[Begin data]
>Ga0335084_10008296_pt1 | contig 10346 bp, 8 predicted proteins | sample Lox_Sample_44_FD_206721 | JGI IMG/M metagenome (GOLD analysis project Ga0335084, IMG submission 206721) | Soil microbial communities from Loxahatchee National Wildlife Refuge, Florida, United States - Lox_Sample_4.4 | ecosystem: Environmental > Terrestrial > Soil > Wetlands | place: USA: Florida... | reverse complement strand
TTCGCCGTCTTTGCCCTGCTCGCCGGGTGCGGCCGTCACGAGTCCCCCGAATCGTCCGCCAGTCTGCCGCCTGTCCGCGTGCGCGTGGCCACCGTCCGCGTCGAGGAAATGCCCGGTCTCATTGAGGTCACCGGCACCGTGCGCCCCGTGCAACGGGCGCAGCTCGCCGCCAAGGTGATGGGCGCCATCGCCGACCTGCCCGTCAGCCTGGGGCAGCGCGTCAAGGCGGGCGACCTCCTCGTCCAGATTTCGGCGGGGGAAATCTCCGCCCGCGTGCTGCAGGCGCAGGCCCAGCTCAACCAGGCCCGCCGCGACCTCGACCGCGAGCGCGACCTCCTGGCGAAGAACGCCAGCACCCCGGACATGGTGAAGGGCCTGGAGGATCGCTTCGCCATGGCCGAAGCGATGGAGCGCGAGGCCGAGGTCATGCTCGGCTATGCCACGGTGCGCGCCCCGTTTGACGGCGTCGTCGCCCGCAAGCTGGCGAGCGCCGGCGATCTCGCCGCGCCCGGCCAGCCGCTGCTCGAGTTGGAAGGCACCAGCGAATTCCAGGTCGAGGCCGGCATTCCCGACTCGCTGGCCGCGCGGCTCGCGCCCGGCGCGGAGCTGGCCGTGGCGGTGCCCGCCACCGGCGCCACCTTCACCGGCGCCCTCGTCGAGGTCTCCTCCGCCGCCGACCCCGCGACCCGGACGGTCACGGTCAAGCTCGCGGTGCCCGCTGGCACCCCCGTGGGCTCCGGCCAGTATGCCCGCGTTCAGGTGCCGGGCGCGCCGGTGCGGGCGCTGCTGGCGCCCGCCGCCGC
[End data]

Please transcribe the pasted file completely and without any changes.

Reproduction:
>Ga0335084_10008296_pt1 | contig 10346 bp, 8 predicted proteins | sample Lox_Sample_44_FD_206721 | JGI IMG/M metagenome (GOLD analysis project Ga0335084, IMG submission 206721) | Soil microbial communities from Loxahatchee National Wildlife Refuge, Florida, United States - Lox_Sample_4.4 | ecosystem: Environmental > Terrestrial > Soil > Wetlands | place: USA: Florida... | reverse complement strand
TTCGCCGTCTTTGCCCTGCTCGCCGGGTGCGGCCGTCACGAGTCCCCCGAATCGTCCGCCAGTCTGCCGCCTGTCCGCGTGCGCGTGGCCACCGTCCGCGTCGAGGAAATGCCCGGTCTCATTGAGGTCACCGGCACCGTGCGCCCCGTGCAACGGGCGCAGCTCGCCGCCAAGGTGATGGGCGCCATCGCCGACCTGCCCGTCAGCCTGGGGCAGCGCGTCAAGGCGGGCGACCTCCTCGTCCAGATTTCGGCGGGGGAAATCTCCGCCCGCGTGCTGCAGGCGCAGGCCCAGCTCAACCAGGCCCGCCGCGACCTCGACCGCGAGCGCGACCTCCTGGCGAAGAACGCCAGCACCCCGGACATGGTGAAGGGCCTGGAGGATCGCTTCGCCATGGCCGAAGCGATGGAGCGCGAGGCCGAGGTCATGCTCGGCTATGCCACGGTGCGCGCCCCGTTTGACGGCGTCGTCGCCCGCAAGCTGGCGAGCGCCGGCGATCTCGCCGCGCCCGGCCAGCCGCTGCTCGAGTTGGAAGGCACCAGCGAATTCCAGGTCGAGGCCGGCATTCCCGACTCGCTGGCCGCGCGGCTCGCGCCCGGCGCGGAGCTGGCCGTGGCGGTGCCCGCCACCGGCGCCACCTTCACCGGCGCCCTCGTCGAGGTCTCCTCCGCCGCCGACCCCGCGACCCGGACGGTCACGGTCAAGCTCGCGGTGCCCGCTGGCACCCCCGTGGGCTCCGGCCAGTATGCCCGCGTTCAGGTGCCGGGCGCGCCGGTGCGGGCGCTGCTGGCGCCCGCCGCCGC